(Redirected from Hanley Ramirez)
- Bats Right, Throws Right
- Height 6' 3", Weight 195-235 lb.
- High School Adbentista High School
- Debut September 20, 2005
Hanley Ramírez won the National League 2006 National League Rookie of the Year Award.
At age 16, he was signed by scout Levy Ochoa for the Boston Red Sox as an amateur free agent. He debuted with the DSL Red Sox in 2001, hitting .345/?/.533. The next year, he moved up to the GCL Red Sox and batted .341/.402/.555; he also put up a .371/.400/.536 line with the Lowell Spinners. He stole only 12 in 21 tries between the two levels. He led the Gulf Coast League in slugging and was second in average behind Rajai Davis. He made the GCL All-Star team at short. Woody Huyke said he was the best prospect in the GCL in 10 years while Edgar Caceres said that Ramírez had no holes in his swing. He was rated the #3 shortstop prospect in baseball by Baseball America, behind Brandon Phillips and Jose Reyes. He was picked as the top prospect that year in both the GCL and the New York-Penn League.
Hanley, at age 20, batted .275/.327/.403 for the Augusta GreenJackets and began to show speed, swiping 36 in 49 tries. Baseball America rated him 6th among South Atlantic League prospects and 5th among shortstops, behind B.J. Upton in both categories; Upton got the All-Star nod in the SAL that year. In 2004, Ramírez bounced back with a .310/.364/.389 line with the Sarasota Red Sox despite a left wrist injury and .310/.360/.512 after joining the Portland Sea Dogs. He stole 24 in 34 tries that year. Only Joel Guzman was rated higher among shortstop prospects by Baseball America while Hanley was picked as the #3 prospect in the Florida State League, behind Guzman and Chad Billingsley.
Ramírez stopped switch-hitting in 2005 and put up a .271/.335/.385 line with Portland and stole only 26 in 39 tries with 6 homers and 66 runs, hardly foreshadowing what would happen the next year. A backup shortstop in the 2005 Futures Game, he singled in his only at-bat for the World team. Baseball America rated him the #3 prospect in the Eastern League after Francisco Liriano and Lastings Milledge and just ahead of Jon Lester, Ryan Zimmerman, Nick Markakis and Jonathan Papelbon. He was also picked as the top defensive shortstop in the EL and made the league All-Star team. He struck out in both of his at-bats for the 2005 Red Sox.
That winter, he was dealt with Harvey Garcia, Jesus Delgado and Anibal Sanchez to the Florida Marlins for Josh Beckett, Mike Lowell and Guillermo Mota in what the popular media dismissed as a salary dump by Florida. He hit .292/.353/.480 for the 2006 Marlins as part of the impressive young team and stole 51 bases in 66 tries, scored 119 runs, smacked 46 doubles, 11 triples and 17 homers. He tied Jeff Conine's franchise record for average by a rookie. His 7 leadoff homers were a team career record. Only Cliff Floyd had ever scored more runs by a Marlin and no other Marlins player had ever reached double digits in homers, steals and triples. He was only six doubles behind Johnny Frederick's rookie record and was second in Florida franchise history. He became the first National League rookie to steal 50 bases and score 110 runs. He was the fifth major-leaguer since 1900 to hit over 45 doubles and steal at least 50 bases in a year, following Ty Cobb, Tris Speaker, Lou Brock and Craig Biggio. He tied for fifth in the 2006 NL in runs, was tenth in hits, tied for 7th in doubles, sixth in triples (right behind two much older guys, Kenny Lofton and Steve Finley) and third in steals (behind Reyes and Juan Pierre). He edged Zimmerman for the NL Rookie of the Year Award in one of the closest races ever.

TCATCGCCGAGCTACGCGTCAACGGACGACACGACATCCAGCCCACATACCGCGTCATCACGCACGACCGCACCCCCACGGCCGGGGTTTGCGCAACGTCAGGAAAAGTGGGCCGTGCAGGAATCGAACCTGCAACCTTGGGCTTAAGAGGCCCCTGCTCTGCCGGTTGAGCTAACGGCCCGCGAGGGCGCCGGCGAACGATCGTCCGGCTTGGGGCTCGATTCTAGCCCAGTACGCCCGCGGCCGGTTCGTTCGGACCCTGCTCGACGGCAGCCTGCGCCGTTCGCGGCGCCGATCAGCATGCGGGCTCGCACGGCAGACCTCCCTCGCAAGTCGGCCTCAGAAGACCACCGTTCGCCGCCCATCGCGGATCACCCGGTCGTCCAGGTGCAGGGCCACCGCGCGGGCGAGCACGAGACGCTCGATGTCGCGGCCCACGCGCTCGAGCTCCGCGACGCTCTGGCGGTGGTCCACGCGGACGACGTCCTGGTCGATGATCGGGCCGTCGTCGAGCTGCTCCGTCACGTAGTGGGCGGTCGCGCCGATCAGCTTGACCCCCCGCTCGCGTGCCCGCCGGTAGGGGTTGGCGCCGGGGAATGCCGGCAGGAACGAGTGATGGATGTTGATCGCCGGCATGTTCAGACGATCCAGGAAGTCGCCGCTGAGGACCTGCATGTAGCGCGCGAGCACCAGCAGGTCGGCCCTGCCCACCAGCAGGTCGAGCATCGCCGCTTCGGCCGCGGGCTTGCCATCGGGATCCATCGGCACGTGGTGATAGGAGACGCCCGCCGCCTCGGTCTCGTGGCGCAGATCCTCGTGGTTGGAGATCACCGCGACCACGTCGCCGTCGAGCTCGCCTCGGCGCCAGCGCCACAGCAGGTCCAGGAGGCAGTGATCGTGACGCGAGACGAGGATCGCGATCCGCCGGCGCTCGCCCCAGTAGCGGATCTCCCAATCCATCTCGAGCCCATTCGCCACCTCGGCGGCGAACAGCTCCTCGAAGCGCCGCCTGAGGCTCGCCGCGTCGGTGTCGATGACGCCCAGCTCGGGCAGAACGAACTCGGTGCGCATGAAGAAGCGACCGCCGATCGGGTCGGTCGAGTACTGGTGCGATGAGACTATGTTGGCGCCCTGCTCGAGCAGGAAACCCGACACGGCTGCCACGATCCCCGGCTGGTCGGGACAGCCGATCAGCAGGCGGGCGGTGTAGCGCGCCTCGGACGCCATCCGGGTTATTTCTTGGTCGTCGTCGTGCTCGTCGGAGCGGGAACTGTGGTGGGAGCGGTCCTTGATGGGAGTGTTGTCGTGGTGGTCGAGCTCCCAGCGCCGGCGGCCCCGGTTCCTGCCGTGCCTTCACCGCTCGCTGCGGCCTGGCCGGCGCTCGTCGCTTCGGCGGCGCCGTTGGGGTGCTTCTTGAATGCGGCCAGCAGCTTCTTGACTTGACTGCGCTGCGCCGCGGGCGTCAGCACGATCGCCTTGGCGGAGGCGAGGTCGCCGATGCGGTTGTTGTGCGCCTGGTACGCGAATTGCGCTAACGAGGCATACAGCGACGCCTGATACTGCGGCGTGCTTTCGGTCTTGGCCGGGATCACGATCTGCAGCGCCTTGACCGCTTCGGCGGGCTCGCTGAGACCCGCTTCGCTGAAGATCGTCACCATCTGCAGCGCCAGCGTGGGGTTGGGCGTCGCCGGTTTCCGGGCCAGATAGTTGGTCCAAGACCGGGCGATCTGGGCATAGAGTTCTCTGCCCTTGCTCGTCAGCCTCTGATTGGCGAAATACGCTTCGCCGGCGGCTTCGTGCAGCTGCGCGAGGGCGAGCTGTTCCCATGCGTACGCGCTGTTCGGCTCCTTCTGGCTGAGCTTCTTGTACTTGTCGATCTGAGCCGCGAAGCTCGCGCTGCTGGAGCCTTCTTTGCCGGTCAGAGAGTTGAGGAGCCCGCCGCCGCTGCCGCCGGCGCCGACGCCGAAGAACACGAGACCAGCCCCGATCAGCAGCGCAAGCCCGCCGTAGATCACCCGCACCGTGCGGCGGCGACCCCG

For the 2007 Marlins, Ramírez batted .332/.386/.562 with 48 doubles, 29 homers, 125 runs, 81 RBI and 51 steals (in 65 attempts). He tied Chase Utley and Edgar Renteria for third in the 2007 NL in average (behind Matt Holliday and Chipper Jones), was 9th in slugging, second in runs (behind Jimmy Rollins), tied Rollins for 2nd in hits (212, 4 behind Holliday), was third in total bases (359, behind Rollins and Holliday), tied Utley for third in doubles (2 behind Holliday and one behind Dan Uggla), was third in steals (behind Jose Reyes and Juan Pierre) and tied Utley for 7th in OPS+ (145). He finished 10th in voting for the 2007 National League MVP. Due to Rollins' stardom, he didn't even take home a Silver Slugger that year.
Hanley was part of the first quarter of infielders on the same club to hit 25 or more homers on the season. With the 2008 Marlins, he teamed with Dan Uggla, 1B Mike Jacobs and 3B Jorge Cantú for the power feat. He hit .301/.400/.540 for the year with 125 runs, 31 home runs, 35 steals (in 47 tries) and 92 walks. He was 5th in the 2008 NL in OBP, led the league in runs (9 ahead of Carlos Beltran), tied Utley for 10th in hits (177), tied Ryan Ludwick for 7th in total bases (318), tied 3 others for 10th in homers, tied Beltran for 6th in walks, tied Matt Kemp for 7th in steals and was 5th in OPS+. He won the Silver Slugger. He also made his first All-Star team. In the 2008 All-Star Game, he started at shortstop for the National League and led off. He opened the game with a strikeout against Cliff Lee. He singled off Joe Saunders in the third. In the 6th, he singled against Justin Duchscherer in the 6th and scored on a fly from Lance Barksdale to put the NL in front 2-0. He also made an error before giving way to Miguel Tejada.